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Tuesday, 4 September, 2001, 16:47 GMT 17:47 UK
Jamiroquai: Press views
Cover of A Funk Odyssey
A Funk Odyssey is the band's fourth album
Press reviews of A Funk Odyssey


The Guardian

The last three tracks suggest what's really on his mind, with the confession on Picture of My Life that "I've become a man who holds nothing dear". From the first time in 10 years the words "Jamiroquai" and "intriguing" are not mutually exclusive.


The Times

After almost a decade of hits, the old Jamiroquai sounds decidedly staid. With new-found fans such as Missy Elliott, Gang-starr's Guru and Busta Rhymes, a new sound and a metal headdress to replace that buffalo hat, the 21st Century JK is moving onwards. Now, if he could only do something about that image...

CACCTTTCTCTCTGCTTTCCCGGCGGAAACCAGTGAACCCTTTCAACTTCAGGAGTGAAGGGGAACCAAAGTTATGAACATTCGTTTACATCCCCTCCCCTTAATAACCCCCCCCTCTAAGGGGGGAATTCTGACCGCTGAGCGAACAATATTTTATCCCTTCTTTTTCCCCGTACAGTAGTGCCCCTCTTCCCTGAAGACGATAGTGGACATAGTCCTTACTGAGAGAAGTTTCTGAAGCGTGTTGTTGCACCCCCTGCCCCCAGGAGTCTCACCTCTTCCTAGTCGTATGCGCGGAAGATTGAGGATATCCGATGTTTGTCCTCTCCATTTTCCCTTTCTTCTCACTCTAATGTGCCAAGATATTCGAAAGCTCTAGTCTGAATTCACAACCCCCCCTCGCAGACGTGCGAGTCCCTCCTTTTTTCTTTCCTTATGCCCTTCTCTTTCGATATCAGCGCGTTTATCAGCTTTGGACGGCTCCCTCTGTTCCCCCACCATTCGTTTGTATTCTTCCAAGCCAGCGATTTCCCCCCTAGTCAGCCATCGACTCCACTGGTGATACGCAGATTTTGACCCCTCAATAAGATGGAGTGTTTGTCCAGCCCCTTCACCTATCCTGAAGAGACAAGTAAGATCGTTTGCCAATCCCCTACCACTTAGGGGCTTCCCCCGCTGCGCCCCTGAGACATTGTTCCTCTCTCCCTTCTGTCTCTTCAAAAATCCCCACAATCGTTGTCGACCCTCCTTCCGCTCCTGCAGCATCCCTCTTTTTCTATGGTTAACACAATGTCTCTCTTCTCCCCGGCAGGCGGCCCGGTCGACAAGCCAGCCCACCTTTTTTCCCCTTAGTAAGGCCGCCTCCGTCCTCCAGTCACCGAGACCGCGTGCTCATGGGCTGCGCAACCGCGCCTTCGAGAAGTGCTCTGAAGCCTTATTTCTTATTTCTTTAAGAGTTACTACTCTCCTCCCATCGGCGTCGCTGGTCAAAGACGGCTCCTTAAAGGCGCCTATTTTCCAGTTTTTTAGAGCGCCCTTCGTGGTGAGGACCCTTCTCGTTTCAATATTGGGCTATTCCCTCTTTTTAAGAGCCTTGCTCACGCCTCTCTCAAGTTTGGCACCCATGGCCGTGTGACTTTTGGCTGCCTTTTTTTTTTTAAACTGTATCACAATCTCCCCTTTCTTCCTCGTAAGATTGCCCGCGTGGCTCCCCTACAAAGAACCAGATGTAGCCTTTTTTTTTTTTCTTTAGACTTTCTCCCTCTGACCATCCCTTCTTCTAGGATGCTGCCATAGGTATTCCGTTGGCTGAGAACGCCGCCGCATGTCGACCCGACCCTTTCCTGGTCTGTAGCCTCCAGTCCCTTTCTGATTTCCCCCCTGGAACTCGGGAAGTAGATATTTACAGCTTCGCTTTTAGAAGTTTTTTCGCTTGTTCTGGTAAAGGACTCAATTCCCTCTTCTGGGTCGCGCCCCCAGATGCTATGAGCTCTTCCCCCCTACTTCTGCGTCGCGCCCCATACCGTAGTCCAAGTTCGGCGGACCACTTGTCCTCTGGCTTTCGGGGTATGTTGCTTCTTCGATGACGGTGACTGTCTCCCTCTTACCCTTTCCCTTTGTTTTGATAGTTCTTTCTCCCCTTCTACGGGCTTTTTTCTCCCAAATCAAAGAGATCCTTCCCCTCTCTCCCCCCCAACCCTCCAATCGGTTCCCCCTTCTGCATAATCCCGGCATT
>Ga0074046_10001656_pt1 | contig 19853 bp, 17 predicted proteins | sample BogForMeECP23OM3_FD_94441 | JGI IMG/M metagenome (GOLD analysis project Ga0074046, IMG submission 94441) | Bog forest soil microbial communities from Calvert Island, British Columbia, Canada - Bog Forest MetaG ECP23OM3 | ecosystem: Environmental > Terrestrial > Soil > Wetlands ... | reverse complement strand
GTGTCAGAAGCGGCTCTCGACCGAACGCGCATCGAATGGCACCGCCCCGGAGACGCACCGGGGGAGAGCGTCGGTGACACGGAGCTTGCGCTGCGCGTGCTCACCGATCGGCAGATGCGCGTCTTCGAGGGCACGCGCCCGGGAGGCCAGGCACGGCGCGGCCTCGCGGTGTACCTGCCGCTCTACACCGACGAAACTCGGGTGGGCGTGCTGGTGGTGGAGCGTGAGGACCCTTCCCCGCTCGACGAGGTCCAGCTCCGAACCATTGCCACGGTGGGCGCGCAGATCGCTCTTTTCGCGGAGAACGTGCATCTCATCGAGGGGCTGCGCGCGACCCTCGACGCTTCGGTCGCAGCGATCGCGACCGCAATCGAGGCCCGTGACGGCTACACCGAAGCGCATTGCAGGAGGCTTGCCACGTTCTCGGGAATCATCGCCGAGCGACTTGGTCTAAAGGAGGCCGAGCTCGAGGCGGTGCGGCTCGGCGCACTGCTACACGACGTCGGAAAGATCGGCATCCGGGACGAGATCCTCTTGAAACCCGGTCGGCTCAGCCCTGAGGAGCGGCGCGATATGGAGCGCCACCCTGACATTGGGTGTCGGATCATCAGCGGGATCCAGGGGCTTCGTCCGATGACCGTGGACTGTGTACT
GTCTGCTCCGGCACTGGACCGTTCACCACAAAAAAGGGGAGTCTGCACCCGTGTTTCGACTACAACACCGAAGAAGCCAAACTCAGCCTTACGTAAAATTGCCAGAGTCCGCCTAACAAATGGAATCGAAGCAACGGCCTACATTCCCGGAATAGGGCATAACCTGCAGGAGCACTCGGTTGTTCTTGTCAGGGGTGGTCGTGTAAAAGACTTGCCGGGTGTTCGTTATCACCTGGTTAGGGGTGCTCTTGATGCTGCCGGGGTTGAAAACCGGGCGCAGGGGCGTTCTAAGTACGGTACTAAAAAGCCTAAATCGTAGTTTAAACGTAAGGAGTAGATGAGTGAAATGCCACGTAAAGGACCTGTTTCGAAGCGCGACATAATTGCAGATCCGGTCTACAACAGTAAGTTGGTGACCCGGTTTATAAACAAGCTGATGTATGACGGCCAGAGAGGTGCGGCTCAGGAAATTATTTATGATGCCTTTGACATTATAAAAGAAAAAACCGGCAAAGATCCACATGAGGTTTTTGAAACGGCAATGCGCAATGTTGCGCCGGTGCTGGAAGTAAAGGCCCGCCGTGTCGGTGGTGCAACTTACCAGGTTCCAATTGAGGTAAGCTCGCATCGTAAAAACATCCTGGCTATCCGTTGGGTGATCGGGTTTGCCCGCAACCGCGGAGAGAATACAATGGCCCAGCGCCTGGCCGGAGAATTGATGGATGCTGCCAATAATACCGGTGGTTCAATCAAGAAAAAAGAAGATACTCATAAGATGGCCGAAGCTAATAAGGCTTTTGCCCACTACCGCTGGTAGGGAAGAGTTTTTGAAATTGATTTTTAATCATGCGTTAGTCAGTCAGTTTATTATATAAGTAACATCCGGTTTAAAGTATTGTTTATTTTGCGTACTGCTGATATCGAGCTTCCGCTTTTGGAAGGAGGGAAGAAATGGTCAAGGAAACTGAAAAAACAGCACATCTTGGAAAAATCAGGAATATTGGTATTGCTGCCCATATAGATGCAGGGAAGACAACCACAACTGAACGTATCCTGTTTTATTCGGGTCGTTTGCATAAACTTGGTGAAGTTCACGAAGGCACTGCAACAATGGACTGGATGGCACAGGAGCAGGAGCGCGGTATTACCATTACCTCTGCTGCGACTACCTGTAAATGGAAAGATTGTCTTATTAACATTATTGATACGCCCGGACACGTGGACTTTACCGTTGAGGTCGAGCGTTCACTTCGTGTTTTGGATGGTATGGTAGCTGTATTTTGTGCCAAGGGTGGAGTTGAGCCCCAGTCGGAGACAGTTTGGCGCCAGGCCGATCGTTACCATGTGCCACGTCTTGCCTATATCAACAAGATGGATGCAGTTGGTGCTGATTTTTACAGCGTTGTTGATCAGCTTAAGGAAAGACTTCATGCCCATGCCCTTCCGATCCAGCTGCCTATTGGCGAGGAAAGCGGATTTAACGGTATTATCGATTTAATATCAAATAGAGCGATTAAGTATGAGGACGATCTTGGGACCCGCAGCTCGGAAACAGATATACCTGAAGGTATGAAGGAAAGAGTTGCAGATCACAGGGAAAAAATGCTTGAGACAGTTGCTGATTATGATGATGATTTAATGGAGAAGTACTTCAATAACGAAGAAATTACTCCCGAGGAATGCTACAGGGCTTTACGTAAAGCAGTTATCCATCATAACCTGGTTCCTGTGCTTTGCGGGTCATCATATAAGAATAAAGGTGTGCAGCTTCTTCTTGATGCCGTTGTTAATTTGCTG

The Independent

Like its predecessors, A Funk Odyssey concentrates on feeding the feet while starving the mind, rattling out one infectious riff after another, few troubled by other than the most nugatory of lyrical concerns. The opener, Feel So Good is typical; wind effects and chimes lead into a loping funk bassline and burbling synthesiser backdrop for Kay's "journey to the outer atmospheres". But little thought has been expended on the hookline, which, like most on these 11 tracks, is repeated well beyond the point of irritation.


London Evening Standard

Slick disco licks, scattering house beats, twitchy hi-hat, jaunty Spanish guitar, bizarre techno-rock and stabs of acid-rave frequently override the inevitable squelchy Blaxploitation moments: but don't assume this means Jamiroquai have produced a decent album. Despite impeccable production, this panhistorical celebration of the dancefloor lacks more definition and coherence - and funk and soul - than ever.

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